When I was working for our family business, the candy company, I was focused on expanding our client base to balance the impact of a major client which accounted for 80% of our business. It’s good practice to have a mix of accounts of varying sizes. So, my first project was to call on a new customer, Kroger Company headquartered in Cincinnati. Kroger was the largest potential account in Cincinnati, and there were other smaller dairy and ice cream companies in the area.

So, I first set up a visit with a smaller company in Cincinnati named Schucardt’s. I called the owner Bill Schucardt and scheduled an appointment. According to all the Dairy Products Industry data, they were a competent company that could use our products. They had been in the business around 30 years at that point. And it seemed that they would pay their bills. The plant was in a mixed residential/commercial area with the office in front and ice cream plant in the rear. The front office was located on the main street.

I walked into a very large open office space. As I approached the owner, Mr. Shucardt, I saw his desk is piled high and deep with bound mail bundles…several dozen bundles, piled high. I could imagine the mailman walking briskly into Schucardt’s office and handing the day’s mail to the boss.

Sure enough, the postman came in right behind me. He reached around me and gave Mr. Schucardt his daily bundle. Schucardt says, “Thank you.” He doesn’t smile. As I’m introducing myself to Mr. Schucardt, he sits down at his massive desk and starts going through the mail, pulling out certain envelopes. I realize those envelopes are only checks from his customers. I immediately think, “Hmmm, my bill would be in that pile, but he’s not pulling out any bills…only checks.”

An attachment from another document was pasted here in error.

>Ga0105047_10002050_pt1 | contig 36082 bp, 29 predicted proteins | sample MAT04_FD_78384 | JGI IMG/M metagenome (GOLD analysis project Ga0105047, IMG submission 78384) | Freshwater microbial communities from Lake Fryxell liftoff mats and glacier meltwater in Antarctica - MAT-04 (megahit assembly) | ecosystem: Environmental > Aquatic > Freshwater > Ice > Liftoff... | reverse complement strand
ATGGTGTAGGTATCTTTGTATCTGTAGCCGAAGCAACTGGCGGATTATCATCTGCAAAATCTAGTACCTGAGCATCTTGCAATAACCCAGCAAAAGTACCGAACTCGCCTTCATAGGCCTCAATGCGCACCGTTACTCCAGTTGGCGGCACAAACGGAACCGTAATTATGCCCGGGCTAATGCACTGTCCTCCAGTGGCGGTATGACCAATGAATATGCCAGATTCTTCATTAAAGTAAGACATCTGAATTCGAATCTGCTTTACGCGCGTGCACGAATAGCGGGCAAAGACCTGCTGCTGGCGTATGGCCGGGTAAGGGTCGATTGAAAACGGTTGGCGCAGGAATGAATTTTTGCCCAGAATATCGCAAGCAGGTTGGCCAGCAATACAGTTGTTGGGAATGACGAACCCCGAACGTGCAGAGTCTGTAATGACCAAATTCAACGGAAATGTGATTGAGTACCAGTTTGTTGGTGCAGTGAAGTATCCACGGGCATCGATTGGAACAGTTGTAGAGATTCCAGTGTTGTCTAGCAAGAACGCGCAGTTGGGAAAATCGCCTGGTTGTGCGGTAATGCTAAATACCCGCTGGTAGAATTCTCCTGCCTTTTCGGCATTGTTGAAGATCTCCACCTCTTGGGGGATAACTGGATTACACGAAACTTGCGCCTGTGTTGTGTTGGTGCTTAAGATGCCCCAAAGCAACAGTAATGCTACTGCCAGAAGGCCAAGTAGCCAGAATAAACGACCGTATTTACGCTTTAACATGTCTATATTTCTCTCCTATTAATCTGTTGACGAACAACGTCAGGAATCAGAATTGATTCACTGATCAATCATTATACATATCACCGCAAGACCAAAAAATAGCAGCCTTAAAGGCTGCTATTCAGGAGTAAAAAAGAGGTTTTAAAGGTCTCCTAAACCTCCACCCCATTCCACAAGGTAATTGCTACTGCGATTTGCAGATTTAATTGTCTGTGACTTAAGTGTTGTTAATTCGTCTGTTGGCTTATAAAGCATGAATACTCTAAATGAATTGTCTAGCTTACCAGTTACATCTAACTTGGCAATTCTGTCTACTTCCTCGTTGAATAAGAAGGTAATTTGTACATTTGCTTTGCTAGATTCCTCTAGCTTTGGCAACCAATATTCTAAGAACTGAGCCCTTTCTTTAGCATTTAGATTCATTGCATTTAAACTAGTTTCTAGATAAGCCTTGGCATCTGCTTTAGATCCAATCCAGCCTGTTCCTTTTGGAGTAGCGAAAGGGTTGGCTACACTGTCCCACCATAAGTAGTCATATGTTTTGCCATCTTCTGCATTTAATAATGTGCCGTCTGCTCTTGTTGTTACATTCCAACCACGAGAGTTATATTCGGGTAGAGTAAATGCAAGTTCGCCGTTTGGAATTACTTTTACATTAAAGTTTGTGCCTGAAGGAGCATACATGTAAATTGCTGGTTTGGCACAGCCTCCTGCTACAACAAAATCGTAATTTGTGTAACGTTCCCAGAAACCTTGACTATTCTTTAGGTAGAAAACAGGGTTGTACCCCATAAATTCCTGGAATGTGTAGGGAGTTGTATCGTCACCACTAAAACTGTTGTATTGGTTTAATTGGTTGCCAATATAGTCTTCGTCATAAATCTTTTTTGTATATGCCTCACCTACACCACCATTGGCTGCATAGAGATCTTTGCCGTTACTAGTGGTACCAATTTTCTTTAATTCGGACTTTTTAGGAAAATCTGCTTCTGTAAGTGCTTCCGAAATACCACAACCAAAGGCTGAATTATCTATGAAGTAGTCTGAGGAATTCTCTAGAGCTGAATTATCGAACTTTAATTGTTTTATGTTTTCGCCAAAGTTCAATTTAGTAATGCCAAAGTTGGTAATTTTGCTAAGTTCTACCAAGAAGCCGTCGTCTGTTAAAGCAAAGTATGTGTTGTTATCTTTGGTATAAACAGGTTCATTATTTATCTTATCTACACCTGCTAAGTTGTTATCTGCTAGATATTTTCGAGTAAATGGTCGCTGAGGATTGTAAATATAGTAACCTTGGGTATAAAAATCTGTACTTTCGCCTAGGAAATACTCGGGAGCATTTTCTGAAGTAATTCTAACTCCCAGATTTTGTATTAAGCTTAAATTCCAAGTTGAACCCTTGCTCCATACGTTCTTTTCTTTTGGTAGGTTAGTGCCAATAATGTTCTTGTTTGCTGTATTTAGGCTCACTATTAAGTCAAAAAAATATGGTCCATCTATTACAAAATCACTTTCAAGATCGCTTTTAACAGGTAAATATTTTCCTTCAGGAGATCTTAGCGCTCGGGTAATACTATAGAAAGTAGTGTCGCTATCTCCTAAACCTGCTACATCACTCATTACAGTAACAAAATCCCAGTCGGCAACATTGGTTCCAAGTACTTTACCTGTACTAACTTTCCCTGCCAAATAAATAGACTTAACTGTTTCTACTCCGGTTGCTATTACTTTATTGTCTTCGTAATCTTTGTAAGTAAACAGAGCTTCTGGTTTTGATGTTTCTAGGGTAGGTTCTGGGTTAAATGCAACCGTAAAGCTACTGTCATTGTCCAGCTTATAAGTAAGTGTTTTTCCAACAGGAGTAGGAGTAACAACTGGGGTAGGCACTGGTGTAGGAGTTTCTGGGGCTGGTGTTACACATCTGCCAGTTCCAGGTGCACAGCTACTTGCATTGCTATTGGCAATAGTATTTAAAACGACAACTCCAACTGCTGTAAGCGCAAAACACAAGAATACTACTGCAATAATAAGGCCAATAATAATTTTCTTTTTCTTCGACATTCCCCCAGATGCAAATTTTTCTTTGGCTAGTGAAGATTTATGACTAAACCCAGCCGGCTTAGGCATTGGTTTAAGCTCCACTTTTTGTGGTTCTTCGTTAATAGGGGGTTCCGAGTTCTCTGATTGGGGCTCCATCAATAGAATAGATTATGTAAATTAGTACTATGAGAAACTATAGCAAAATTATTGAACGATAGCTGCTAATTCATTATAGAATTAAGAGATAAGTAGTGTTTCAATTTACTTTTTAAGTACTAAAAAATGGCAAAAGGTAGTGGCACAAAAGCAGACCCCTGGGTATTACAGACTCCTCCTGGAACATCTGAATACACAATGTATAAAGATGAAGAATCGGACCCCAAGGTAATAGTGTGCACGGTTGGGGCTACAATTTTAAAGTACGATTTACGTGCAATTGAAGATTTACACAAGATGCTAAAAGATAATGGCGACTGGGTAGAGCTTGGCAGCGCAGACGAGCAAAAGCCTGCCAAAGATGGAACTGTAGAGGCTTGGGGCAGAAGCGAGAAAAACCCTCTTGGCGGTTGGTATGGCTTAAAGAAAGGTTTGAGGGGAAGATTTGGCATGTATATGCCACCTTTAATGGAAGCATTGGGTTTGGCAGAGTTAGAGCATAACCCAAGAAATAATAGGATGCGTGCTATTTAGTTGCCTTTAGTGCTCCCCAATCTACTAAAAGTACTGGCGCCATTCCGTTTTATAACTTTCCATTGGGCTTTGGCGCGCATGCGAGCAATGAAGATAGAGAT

Then there’s the office arrangement. There’s a woman sitting at the desk to his right, my left. Not too close, not too far. A couple desk lengths away, maybe 10 feet. Who was sitting at that desk? Mr. Schucardt’s mom. The owner’s mother is sitting Right There.

Far off to my right, at the other end of the office, probably 60 feet away, there’s another lady sitting at a desk. Who’s sitting at that desk? His wife.

Neither of them said a thing the entire time I was there. They were both watching me the whole time.

Another guy came in while I was there – the janitor. He asks Mr. Shucardt: “Where should I mop next?”

I’m thinking, “I’m not sure I need to do business with this guy.”

This is sales training 101. Assess the viability of the relationship. Move on if there is something that smells fishy. I don’t have to accept his order, send them ingredients and then expect to be paid. And watch out for the company owner whose mother is sitting immediately to his right. Fishy and ice cream don’t mix.

Then, watch out for the guy who pulls the checks out of the mail bundle, because he’s hoarding that money and very stingy when it comes to doling out the payment for the invoices.

Back then, I was observing and learning. I remember thinking “Hmm, this must be a learning event…don’t do business with him…interesting.”

I did get a small order from him and we shipped him a couple cases of candy for one of their ice cream flavors. Sent him an invoice. Never got paid. He sold his product with our ingredients. He was paid by his customers but never paid us. We lost a couple hundred bucks. So, some on-the-job training. Don’t sell to people like that. Go to the big guys, the big companies. They have money.

I wonder about the working dynamic of that family business. Between his mom sitting right there, watching his every move, listening to every interaction, probably handling every check – incoming and outgoing. And then his wife, far off in the distance, having to deal with her mother-in-law and her husband as business partners. Trying to look out for their marriage and relationship. From 60 feet away. Was that as close as she wanted to get, or as close as her mother-in-law would allow her to get to her son? And Mr. Schucardt himself, trying to work with two business partners with deep and inextricable emotional ties to him. Can you imagine working with your mother and your wife at your side, every day, day after day, for years?

Is this your business? What is it about your work that smells fishy? Let’s have a conversation!
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